Family values

From Wikipedia, the free encyclopedia
Jump to: navigation, search
This article is about family values as a political concept. For the rock music tour, see Family Values Tour. For other uses, see Family values (disambiguation).

Family values, sometimes referred to as Familial values, are traditional or cultural values (that is, values passed on from generation to generation within families) that pertain to the family's structure, function, roles, beliefs, attitudes, and ideals. In the social sciences, sociologists may use the term "traditional family" in order to refer specifically to the child-rearing environment that sociologists formerly called the norm. This "traditional family" involves a middle-class family with a breadwinner father and a homemaker mother, raising their biological children. Any deviation from this family model is considered a "nontraditional family". Nontraditional families, nevertheless, make up the majority of American households, as of now. [1]


According to, "family values" is defined as "the moral and ethical principles traditionally upheld and transmitted within a family, as honesty, loyalty, industry, and faith."[2]

According to Merriam-Webster, "family values" are "values especially of a traditional or conservative kind which are held to promote the sound functioning of the family and to strengthen the fabric of society". [3]

According to, "family values" are "values held to be traditionally learned or reinforced within a family, such as those of high moral standards and discipline." [4]

In culture[edit]

Hispanic culture[edit]

Hispanics are known to have "strong family values" in the sense that they are very collectivist, calling their supreme collective loyalty "familismo", in which the decisions of the family are more important than the decisions of the individual.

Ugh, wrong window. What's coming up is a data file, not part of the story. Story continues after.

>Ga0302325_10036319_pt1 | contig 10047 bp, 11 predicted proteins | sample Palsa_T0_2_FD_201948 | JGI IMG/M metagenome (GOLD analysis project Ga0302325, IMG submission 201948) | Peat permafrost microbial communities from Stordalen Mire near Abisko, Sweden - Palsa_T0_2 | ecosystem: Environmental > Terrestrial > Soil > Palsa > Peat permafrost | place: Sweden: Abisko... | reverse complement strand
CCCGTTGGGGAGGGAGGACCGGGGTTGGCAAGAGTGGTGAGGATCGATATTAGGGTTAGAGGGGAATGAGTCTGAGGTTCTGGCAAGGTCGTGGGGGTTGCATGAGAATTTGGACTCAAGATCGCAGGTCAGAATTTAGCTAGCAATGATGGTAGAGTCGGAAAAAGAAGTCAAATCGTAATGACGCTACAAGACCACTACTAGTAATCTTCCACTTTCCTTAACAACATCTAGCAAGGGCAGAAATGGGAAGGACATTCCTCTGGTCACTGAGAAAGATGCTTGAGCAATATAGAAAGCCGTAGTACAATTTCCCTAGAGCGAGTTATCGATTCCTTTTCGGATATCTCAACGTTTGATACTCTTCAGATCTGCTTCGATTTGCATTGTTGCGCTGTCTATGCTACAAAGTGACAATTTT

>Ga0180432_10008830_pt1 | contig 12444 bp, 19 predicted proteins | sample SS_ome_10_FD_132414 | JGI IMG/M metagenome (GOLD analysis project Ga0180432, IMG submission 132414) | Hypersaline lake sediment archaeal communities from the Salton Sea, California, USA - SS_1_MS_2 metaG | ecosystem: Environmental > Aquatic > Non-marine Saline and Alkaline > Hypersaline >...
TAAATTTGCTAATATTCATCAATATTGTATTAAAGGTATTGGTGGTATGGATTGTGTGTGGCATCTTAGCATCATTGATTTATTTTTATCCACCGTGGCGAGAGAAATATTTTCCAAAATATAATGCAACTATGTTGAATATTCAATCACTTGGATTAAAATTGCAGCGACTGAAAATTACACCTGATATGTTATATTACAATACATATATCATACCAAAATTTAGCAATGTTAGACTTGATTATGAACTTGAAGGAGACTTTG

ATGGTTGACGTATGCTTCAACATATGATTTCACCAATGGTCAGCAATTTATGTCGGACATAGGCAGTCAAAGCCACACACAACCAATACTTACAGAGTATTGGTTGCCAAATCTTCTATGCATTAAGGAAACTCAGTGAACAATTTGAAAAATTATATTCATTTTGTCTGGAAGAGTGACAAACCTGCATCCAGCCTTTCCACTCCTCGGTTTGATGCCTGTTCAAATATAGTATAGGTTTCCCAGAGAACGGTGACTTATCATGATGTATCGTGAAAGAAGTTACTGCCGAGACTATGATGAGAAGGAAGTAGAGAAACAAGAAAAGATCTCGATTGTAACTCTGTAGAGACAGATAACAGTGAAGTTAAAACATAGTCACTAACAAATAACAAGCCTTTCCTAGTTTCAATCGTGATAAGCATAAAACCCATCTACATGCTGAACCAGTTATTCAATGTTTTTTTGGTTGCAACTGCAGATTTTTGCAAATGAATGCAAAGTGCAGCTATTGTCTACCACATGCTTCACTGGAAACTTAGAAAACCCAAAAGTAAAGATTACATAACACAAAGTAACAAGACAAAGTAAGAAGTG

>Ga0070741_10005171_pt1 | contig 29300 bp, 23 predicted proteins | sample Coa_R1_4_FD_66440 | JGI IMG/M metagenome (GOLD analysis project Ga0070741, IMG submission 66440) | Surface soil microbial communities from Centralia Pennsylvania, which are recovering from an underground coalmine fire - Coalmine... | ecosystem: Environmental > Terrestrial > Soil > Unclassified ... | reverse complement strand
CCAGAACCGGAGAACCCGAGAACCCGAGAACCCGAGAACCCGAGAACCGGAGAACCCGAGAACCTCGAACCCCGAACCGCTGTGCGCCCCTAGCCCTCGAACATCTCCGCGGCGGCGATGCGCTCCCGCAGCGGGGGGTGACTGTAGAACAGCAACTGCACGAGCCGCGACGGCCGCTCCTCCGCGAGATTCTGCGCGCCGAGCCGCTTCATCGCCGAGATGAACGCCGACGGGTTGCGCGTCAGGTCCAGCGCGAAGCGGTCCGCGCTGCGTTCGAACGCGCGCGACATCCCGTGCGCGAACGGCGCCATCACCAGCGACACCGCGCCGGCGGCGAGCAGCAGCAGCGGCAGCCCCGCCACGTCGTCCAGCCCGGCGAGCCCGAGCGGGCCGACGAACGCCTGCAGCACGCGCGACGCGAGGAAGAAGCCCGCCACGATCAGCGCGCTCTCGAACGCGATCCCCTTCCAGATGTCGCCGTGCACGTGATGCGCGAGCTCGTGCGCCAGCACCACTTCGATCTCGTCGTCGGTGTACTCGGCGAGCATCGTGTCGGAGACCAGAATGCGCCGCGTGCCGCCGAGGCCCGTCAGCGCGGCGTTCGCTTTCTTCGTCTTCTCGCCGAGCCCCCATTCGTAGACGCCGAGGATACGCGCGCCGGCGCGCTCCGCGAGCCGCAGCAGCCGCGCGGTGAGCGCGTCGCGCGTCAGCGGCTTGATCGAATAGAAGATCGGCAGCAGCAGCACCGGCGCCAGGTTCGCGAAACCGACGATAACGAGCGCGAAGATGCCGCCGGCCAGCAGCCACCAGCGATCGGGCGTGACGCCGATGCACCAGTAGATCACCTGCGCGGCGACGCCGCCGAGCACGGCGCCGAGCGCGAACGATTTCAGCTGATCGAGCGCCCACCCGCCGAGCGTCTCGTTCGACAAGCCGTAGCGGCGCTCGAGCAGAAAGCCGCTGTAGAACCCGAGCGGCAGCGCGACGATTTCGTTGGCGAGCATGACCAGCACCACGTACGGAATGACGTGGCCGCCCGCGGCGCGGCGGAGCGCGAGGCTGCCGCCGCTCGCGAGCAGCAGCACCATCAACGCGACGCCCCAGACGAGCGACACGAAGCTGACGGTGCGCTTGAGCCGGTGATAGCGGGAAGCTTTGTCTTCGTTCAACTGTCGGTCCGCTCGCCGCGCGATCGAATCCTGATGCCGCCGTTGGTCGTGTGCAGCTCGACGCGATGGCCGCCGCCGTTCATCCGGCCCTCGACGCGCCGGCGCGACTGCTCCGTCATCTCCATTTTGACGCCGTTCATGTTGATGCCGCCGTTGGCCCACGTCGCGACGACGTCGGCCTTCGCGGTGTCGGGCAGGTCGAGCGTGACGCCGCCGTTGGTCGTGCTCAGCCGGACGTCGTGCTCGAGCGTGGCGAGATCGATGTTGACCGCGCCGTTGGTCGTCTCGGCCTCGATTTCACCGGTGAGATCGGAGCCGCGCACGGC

Hispanics have a hierarchical culture that highly values "respecto" (respect). Respect is given, according to a person's age, gender, social position, title, economic status, and other characteristics.

Latino men follow the ideal of "machismo", and the oldest male of the family may make important decisions for the family, such as health-related issues.

Hispanics value "fatalismo". For example, when struggling in life, they may believe that it is fate that has led them to that position, or that God may have given them cancer. As a result of fatalismo, Latino patients may be less likely to seek preventive screenings and may delay visiting a western doctor until symptoms become severe. They may avoid effective therapies for cancer and other chronic diseases, especially radical new treatments and invasive procedures.

Hispanics value "simpatia" and "personalismo". In regards to patient care, Hispanics expect doctors to be personable and friendly rather than task-oriented. In regards to interpersonal family relations and meeting new people, this may translate to cheek kisses as a greeting.[5]

Saudi culture[edit]

The Islamic teachings and culture are for the majority of Saudis; Islam is a driving cultural force that means a submission to the will of God; a Muslim is a follower or one who obeys the will of God.[6] An undisputable fact in the academic literature suggests that the family is regarded as the main foundation of Muslim society and culture; the family structure and nature of the relationship between family members are influenced by the Islamic religion.[7] Marriage in Saudi culture means the union of two families, not just two individuals.[8]In Muslim society, marriage involves a social contract that occurs with the consent of parents or guardians. Furthermore, marriage is considered the only legitimate outlet for sexual desires, and sex outside marriage is considered a crime that is punished under Islamic law.[9] This view of marriage is similar to the Western Christian view of marriage, created in 12th century France, which promised salvation, sex without sin, and so much more.[10]

The Saudi family includes extended families, as the extended family provides the individual with a sense of identity. The father is usually the leader, breadwinner, provider, protector and spokesperson of the family, whereas the mother is usually the maker of the home and the main nurturer of the children.[11] Parents are regarded with high respect, and children are highly encouraged to respect and obey their parents.[12] Oftentimes, families provide elderly care. Until recently, because families and friends are expected to provide elderly care, the concept of the "nursing home" is considered culturally unacceptable. [13] In Saudi hospitals, daughters may accompany their fragile mothers while sons may accompany their fragile fathers due to the separation of the sexes in hospital wards.

In politics[edit]